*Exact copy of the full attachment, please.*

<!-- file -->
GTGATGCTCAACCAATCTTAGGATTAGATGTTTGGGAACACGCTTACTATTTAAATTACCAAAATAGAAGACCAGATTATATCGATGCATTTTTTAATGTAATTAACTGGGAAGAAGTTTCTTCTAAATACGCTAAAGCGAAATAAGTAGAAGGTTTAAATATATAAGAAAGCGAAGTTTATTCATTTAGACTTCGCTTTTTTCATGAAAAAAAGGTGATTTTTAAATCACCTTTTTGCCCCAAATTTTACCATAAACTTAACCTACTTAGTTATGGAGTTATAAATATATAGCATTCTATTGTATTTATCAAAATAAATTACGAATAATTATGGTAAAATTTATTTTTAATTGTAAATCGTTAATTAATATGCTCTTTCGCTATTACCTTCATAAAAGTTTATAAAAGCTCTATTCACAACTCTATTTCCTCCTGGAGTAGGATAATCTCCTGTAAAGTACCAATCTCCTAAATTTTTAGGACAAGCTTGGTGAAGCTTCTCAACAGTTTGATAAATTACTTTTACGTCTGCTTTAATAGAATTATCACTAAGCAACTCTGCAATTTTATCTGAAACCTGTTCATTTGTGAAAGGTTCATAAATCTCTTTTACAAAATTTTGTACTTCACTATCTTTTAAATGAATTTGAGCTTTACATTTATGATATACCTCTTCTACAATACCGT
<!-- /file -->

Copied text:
GTGATGCTCAACCAATCTTAGGATTAGATGTTTGGGAACACGCTTACTATTTAAATTACCAAAATAGAAGACCAGATTATATCGATGCATTTTTTAATGTAATTAACTGGGAAGAAGTTTCTTCTAAATACGCTAAAGCGAAATAAGTAGAAGGTTTAAATATATAAGAAAGCGAAGTTTATTCATTTAGACTTCGCTTTTTTCATGAAAAAAAGGTGATTTTTAAATCACCTTTTTGCCCCAAATTTTACCATAAACTTAACCTACTTAGTTATGGAGTTATAAATATATAGCATTCTATTGTATTTATCAAAATAAATTACGAATAATTATGGTAAAATTTATTTTTAATTGTAAATCGTTAATTAATATGCTCTTTCGCTATTACCTTCATAAAAGTTTATAAAAGCTCTATTCACAACTCTATTTCCTCCTGGAGTAGGATAATCTCCTGTAAAGTACCAATCTCCTAAATTTTTAGGACAAGCTTGGTGAAGCTTCTCAACAGTTTGATAAATTACTTTTACGTCTGCTTTAATAGAATTATCACTAAGCAACTCTGCAATTTTATCTGAAACCTGTTCATTTGTGAAAGGTTCATAAATCTCTTTTACAAAATTTTGTACTTCACTATCTTTTAAATGAATTTGAGCTTTACATTTATGATATACCTCTTCTACAATACCGT